How to Grow Rare Succulents and Cacti from Seeds
Growing cacti and succulents from seed is relatively straightforward, and can produce a diverse collection of plants in only a few years. There are more than 2,000 species of cacti and succulents suitable as tabletop potted plants or tall floor plants. Cactus and succulent seeds are generally available from commercial seed companies.
Clean propagation pans by washing them with disinfectant. Pans should be small and shallow, no more than 4 inches deep and 6 inches in diameter. There are many different suggested growing media formulas to experiment with. One formula calls for mixing a coarsely sifted organic growing medium, such as commercial potting soil, with an equal volume of sharp sand, perlite or pumice for drainage.
Pasteurize your growing medium by baking it in an oven at 300 degrees Fahrenheit for 30 minutes. Allow it to cool and wet it thoroughly. Let it drain but not dry out. Fill the propagation pans with the moist soil mixture to about ½ inch below the rim.
Sow seeds in the pans around the end of April. Plant seeds as deep into the soil as the seeds are wide and press down lightly. Cover small seeds with a sprinkling of sand to hold them in place. Seed spacing will depend on the species of cactus or succulent you are germinating. Cover the pans with clear plastic or glass. Place them in a bright location but out of direct sun. Keep temperature around 70 degrees Fahrenheit. If soil seems too dry, spray lightly with water. Be sparing. Too much water can drown the seed. Don’t let soil dry out.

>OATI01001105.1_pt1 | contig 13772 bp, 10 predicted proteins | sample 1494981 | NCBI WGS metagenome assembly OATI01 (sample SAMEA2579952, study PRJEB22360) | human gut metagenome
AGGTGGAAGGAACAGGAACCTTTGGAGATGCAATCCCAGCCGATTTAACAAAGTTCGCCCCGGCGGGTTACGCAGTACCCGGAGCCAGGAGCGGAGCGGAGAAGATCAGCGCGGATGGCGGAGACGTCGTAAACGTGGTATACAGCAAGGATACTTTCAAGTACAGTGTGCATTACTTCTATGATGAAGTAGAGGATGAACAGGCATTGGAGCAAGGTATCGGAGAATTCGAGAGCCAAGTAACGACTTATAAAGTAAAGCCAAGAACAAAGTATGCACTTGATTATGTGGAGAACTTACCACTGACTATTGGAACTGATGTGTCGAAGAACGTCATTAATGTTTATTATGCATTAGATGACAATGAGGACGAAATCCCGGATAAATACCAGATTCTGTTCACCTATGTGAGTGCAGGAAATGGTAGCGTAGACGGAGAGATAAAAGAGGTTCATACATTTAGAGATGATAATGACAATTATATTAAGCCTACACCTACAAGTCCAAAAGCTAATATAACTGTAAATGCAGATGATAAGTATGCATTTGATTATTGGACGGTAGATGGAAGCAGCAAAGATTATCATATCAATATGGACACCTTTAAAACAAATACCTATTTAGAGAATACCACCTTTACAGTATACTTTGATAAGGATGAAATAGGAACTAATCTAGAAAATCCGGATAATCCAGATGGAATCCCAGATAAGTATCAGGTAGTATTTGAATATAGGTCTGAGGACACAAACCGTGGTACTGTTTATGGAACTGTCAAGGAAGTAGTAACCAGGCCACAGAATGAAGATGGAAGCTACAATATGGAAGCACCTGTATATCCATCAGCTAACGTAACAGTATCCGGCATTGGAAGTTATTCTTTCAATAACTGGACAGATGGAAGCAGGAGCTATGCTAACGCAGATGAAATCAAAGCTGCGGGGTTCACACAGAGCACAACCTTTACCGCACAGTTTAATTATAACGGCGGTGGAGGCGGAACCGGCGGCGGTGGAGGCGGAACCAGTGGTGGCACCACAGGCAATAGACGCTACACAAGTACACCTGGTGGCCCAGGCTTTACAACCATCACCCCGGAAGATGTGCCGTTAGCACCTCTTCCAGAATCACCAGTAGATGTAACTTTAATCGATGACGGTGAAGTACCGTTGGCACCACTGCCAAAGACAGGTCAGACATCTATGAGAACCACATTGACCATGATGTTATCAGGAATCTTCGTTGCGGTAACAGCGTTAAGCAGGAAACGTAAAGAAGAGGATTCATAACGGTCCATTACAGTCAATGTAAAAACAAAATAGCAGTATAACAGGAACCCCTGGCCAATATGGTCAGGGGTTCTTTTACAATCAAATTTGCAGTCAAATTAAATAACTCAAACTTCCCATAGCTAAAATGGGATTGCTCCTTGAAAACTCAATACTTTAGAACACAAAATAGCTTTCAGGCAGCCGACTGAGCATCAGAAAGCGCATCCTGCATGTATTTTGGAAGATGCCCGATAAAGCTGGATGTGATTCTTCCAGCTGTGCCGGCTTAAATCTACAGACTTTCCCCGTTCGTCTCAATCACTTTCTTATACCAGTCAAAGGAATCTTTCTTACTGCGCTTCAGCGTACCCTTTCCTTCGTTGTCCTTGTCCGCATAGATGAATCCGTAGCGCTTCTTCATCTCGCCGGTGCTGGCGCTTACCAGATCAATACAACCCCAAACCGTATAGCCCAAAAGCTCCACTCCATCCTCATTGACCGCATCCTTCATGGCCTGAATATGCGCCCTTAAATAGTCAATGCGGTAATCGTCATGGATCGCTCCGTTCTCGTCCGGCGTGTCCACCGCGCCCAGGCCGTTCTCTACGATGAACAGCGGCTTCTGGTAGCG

Watch for germination. Most cacti and succulents will germinate within three weeks but some species require more time — up to a year. When seedling plants appear, raise the cover during the day for ventilation. Watch soil moisture. Don’t allow soil to dry out but also don’t saturate it. Keep temperature between 50 and 70 degrees Fahrenheit.
Transplant your plants into their permanent pots. Most cacti and succulents will be ready to transplant in 6 months to a year after germination. The right growth size for transplanting will depend on the species you are growing. Most cacti can be transplanted when they are the size of a large marble. Many other succulents may be transplanted when they are 2 to 4 inches tall. Gently lift the plants from the growing medium, set into the soil of the new container, firm the soil around the roots and water well.
Easy Succulent Propagation
If succulents are so difficult to grow from seed, how is it that we have any succulents left? In the wild, most successful succulent propagation happens not through seeds but from vegetative offsets. Many types can send out new offspring from a mother plant (think Hens & Chicks) or re-grow from a fallen leaf or a broken section of stem. The other huge advantage of vegetative propagation is that offsets are genetically identical to their parent plant. This is how we can confidently predict how our plants will look and what growing conditions they will prefer..
Watch Them Grow
Depending on the type of succulent, temperature, and sunlight, your plants may take anywhere from three days to a few weeks to begin growing. (Some may even take several months to a year to germinate, so it’s important to do your research when buying your seeds in order to anticipate growing time.) Once you see leaves begin to emerge, remove the lid during the day to keep them ventilated.